I forced out the thoughts of the result and my concerns about the way things were going. There would be nothing good in dwelling on them; especially the latter. If I slipped up, and spoke about my concerns out loud, word would quickly get out that I had voiced some kind of criticism of the Government, and would be misconstrued by other Justicars. It could be twisted into something that could land me in serious trouble, even expulsion. I forced my mind to be still. I was soon calm again, and I began to appreciate the surroundings again; staring into individual flowers and attempting to rationalise a mental mathematical model on their design, preoccupying my thoughts entirely.
The trance was broken when I felt something- no, someone- pull at my Justicar robes, and almost jumped; letting out a most displeasing sound which I quickly tried turning into a rumble of agitation and displeasure. I spun around and saw the fuzzy white hair of one of the Servants just below my line of sight. I gazed down towards to the grey-robe, who had jumped back slightly at my sudden movement, afraid I might shout or worse; hit them.

“What’s this then?” I spoke, making it sound more hostile than it actually was. I didn’t usually do this- I had a reputation for kindness towards the Servants- but I wanted to make sure that this one wouldn’t go spreading the word that I could be disturbed during my walks. The Servant quickly bowed low with mathematical precision and rose just as fast.

“Justicar Lucky, I didn’t- I mean” the Servant stammered, then remembered their role, their nervousness replaced by a professional confidence. “You have a summons from Servant Persistence. She requests your most humble audience at your earliest convenience. Servant Persistence also says that she apologises for the manner of this request; that she would have contacted your office but knew you would be unavailable until much later, but that she thinks this very important.”

“I hear and acknowledge. I suppose she didn’t tell you for what purpose she wants an audience? Does it perhaps have to do with my recent loss?” I said, forcing the bitterness of the word out. Telling myself I wouldn’t be bitter about the loss was much harder when I wanted to be bitter about it.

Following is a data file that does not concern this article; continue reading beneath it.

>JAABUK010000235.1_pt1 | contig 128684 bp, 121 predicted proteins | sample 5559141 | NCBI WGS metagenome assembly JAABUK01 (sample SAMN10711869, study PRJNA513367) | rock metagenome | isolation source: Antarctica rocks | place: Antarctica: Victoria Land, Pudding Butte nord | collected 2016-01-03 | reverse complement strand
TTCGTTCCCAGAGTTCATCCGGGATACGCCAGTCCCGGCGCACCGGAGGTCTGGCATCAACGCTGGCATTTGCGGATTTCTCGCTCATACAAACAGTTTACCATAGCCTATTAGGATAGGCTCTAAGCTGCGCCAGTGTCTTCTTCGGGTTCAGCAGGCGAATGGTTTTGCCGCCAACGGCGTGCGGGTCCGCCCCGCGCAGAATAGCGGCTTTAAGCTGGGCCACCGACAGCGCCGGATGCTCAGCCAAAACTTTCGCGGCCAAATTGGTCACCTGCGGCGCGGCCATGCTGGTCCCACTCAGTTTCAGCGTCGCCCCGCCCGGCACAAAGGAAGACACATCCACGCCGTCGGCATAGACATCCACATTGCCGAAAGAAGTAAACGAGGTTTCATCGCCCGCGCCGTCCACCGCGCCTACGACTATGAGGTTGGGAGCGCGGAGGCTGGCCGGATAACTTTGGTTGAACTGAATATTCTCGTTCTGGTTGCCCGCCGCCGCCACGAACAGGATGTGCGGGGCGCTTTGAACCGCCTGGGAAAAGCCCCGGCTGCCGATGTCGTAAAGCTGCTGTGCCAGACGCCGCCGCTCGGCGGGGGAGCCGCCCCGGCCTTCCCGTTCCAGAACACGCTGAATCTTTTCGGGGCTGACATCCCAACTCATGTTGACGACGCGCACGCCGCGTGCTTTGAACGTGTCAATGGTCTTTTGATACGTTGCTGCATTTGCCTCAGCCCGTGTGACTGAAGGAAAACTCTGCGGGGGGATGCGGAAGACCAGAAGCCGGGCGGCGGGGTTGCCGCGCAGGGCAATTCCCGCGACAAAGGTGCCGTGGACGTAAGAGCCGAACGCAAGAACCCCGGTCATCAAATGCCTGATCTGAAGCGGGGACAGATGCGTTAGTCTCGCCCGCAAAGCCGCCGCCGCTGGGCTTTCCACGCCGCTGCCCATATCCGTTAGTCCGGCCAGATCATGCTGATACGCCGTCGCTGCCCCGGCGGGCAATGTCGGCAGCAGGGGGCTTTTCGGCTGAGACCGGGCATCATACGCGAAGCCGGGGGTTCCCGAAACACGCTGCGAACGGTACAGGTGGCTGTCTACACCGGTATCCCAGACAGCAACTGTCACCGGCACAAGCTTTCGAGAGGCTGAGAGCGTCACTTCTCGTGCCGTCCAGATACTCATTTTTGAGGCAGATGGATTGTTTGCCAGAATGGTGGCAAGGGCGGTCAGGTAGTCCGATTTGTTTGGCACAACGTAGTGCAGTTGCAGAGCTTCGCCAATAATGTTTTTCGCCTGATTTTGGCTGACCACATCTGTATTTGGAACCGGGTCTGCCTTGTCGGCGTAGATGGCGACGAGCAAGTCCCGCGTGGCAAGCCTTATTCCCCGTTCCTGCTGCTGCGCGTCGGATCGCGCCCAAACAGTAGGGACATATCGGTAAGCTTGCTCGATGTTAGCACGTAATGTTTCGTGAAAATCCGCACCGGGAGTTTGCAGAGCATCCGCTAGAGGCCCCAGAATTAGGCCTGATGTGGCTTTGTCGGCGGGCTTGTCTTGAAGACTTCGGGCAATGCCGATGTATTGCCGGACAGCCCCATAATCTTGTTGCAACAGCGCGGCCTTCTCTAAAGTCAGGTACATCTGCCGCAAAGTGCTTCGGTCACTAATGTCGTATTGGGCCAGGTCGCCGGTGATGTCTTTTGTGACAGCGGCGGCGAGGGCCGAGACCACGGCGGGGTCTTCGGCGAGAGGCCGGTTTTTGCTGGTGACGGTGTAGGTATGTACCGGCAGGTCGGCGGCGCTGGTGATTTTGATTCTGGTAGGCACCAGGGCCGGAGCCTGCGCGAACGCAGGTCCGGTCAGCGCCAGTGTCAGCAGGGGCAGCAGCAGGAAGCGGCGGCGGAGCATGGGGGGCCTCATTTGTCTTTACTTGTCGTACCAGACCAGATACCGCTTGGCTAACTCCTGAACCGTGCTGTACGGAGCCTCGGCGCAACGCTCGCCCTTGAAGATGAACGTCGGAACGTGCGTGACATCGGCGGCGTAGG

“Servant Persistence did not tell me, and it is not my place to speculate on her behalf.”

“I hear that. Tell Servant Persistence that I should visit her after a lap of the gardens.” The servant bowed quickly and precisely, and I watched them skip off and disappear from sight in the tall and winding wallflowers.
Normally, Servants didn’t make requests- unless there were extraordinary circumstances, as it was not in their station or their power to request something from the Justicars. Persistence was different. Though the Servants as an organization within the Justicars had no formal hierarchy, Persistence was considered by both Servants and Justicar alike to be the defacto head of it. After all, it wasn’t until she had arrived- disgraced, fallen from station, and much before my time- that the Servants turned from a disorganized rabble into the functioning system that kept the Justicar’s administration moving as fast as it did.
I had learned very early on that to make an ally and friend of Persistence was very good for one’s career; it was often joked that without her referrals, the Justicars would have to debate on the appropriate amount of lint in one’s pockets. She’d in fact referred the case I had just lost. I’d been initially hesitant to take it, but she had won me over through a convincing and simple arguments.

The case was open and shut; the noble had left evidence of their mischief all over the place, and gathering it would be a simple matter of administration. The caseload for the entire Justicar department was the busiest in the season; and only the most astute would notice this one particular case. That to win could set up some serious implications. That she had full confidence that I could live up to my name and pull a win.
She had appealed to my desire; my longing for positive change, and had managed to convince me. With her enthusiasm, my newfound conviction, and our longstanding relationship strengthened a little, I took the case.

With her network of Servants, I wouldn’t be surprised if she had known I had lost long before the verdict had been announced. Servants happened to be everywhere, and Justicars were always talking to each other about the particulars of their cases. I wondered if she was disappointed by the result. I decided then to skip walking the rest of the way around the gardens, and began to make my way towards the Servants Administration building, where Persistence’s office was buried.